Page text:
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[695]

That a basis of action may be had, I undertake to abide by the same terms and conditions as were made by Generals Grant and Lee at Appomattox court-house, on the 9th instant, relative to our two armies; and furthermore, to obtain from General Grant an order to suspend the movements of any troops from the direction of Virginia. General Stoneman is under my command, and my order will suspend any devastation or destruction contemplated by him. I will add that I really desire to save the people of North Carolina the damage they would sustain by the march of this army through the central or western parts of the state.

I am, with respect, your obedient servant,

W. T. Sherman, Major-General.

General Sherman to General Grant.

Headquarters, military division of the Mississippi, in the field, Raleigh, North Carolina, April 18, 1865.
Lieutenant-General U. S. Grant, or Major-General Halleck, Washington, D. C.:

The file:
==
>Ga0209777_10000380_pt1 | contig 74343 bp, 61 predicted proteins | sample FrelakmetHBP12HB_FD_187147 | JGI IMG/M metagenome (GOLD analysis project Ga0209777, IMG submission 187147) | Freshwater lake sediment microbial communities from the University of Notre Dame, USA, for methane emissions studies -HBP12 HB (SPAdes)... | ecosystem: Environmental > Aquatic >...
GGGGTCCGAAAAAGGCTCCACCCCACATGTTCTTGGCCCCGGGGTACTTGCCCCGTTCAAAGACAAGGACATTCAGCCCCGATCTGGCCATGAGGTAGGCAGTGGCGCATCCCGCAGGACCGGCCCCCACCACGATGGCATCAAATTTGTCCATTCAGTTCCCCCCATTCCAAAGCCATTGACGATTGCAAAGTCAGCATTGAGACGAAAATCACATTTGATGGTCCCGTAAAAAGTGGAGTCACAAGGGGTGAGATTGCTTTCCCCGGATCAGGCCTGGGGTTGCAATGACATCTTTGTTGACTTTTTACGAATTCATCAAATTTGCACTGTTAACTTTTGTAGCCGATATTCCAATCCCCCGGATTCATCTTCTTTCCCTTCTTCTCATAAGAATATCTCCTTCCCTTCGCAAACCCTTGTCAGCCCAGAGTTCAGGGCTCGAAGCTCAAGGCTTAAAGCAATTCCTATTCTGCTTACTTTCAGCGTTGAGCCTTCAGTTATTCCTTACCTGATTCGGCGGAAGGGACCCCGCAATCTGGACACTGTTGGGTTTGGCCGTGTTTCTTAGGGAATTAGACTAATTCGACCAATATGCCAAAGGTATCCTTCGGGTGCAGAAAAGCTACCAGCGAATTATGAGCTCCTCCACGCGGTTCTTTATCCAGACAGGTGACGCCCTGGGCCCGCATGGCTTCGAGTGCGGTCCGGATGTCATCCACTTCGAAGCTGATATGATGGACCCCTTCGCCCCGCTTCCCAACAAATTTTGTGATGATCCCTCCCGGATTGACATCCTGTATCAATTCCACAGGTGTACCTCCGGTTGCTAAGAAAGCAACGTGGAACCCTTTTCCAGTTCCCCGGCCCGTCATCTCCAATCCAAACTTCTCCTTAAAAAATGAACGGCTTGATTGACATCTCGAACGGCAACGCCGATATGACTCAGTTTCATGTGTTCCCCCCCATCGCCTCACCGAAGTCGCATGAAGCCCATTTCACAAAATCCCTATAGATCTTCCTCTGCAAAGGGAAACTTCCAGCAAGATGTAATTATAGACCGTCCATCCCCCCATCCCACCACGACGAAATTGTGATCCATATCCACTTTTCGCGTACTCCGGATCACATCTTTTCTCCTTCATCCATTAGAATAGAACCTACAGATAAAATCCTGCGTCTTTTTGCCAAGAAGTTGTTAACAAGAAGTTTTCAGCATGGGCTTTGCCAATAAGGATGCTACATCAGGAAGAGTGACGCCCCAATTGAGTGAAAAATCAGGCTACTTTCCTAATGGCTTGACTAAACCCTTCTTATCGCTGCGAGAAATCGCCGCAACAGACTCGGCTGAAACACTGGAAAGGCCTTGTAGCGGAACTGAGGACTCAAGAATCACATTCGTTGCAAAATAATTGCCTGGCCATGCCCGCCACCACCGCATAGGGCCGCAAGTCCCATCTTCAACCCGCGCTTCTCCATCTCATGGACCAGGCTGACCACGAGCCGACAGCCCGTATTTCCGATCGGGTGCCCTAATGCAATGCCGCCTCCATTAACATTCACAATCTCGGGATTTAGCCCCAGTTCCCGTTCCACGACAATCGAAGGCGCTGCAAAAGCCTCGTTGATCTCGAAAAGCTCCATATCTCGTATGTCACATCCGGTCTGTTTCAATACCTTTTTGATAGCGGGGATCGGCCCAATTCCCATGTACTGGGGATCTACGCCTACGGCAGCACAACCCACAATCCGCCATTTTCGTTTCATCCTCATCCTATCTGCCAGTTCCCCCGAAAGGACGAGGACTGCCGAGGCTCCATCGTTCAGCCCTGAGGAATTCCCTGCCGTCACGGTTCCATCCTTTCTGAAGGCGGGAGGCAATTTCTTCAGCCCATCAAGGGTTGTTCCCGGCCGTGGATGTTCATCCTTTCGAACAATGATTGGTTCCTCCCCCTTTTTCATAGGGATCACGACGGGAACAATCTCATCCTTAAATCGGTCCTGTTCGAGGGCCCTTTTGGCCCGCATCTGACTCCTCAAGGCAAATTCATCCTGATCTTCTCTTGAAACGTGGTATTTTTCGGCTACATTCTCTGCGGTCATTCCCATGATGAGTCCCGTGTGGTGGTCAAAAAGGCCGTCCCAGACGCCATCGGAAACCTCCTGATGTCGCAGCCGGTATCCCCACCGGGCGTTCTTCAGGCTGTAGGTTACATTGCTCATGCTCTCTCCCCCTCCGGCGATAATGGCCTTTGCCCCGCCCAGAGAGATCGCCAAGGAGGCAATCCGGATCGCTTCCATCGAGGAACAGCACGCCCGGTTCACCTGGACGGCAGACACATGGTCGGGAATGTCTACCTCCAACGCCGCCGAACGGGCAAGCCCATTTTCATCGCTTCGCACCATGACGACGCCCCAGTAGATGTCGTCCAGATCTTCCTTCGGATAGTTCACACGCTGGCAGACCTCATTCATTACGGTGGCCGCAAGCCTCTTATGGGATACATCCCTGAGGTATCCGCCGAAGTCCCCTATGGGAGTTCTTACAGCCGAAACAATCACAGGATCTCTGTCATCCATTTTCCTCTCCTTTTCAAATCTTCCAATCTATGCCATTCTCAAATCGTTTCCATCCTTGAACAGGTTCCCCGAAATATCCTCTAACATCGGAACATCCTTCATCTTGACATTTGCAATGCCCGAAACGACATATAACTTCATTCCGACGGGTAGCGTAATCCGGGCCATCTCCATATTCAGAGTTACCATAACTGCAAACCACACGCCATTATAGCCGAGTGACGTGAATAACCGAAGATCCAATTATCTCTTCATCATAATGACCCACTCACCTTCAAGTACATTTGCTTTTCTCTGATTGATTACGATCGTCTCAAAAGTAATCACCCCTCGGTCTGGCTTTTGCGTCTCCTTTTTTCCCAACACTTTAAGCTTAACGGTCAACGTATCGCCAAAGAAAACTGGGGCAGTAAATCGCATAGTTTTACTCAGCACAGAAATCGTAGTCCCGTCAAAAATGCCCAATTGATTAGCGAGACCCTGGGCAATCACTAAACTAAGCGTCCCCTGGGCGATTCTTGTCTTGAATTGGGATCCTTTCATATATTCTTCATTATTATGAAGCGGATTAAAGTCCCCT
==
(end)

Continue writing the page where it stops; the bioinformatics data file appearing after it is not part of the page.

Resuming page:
General: I enclose herewith a copy of an agreement made this day between General Joseph E. Johnston and myself, which, if approved by the President of the United States, will produce peace from the Potomac to the Rio Grande. Mr. Breckenridge was present at our conference, in the capacity of major-general, and satisfied me of the ability of General Johnston to carry out to their full extent the terms of this agreement; and if you will get the President to simply endorse the copy, and commission me to carry out the terms, I will follow them to the conclusion.

You will observe that it is an absolute submission of the enemy to the lawful authority of the United States, and disperses his armies absolutely; and the point to which I attach most importance is that the dispersion and disbandment of these armies is done in such a manner as to prevent their breaking up into guerilla bands. On the other hand, we can retain just as much of an army as we please. I agreed to the mode and manner of the surrender of arms set forth, as it gives the states the means of suppressing guerillas, which we could not expect them to do if we stripped them of all arms.

Both Generals Johnston and Breckenridge admitted that slavery was dead, and I could not insist on embracing it in such a paper, because it can be made with the states in detail. I know that all the men of substance South sincerely want peace, and I do not believe


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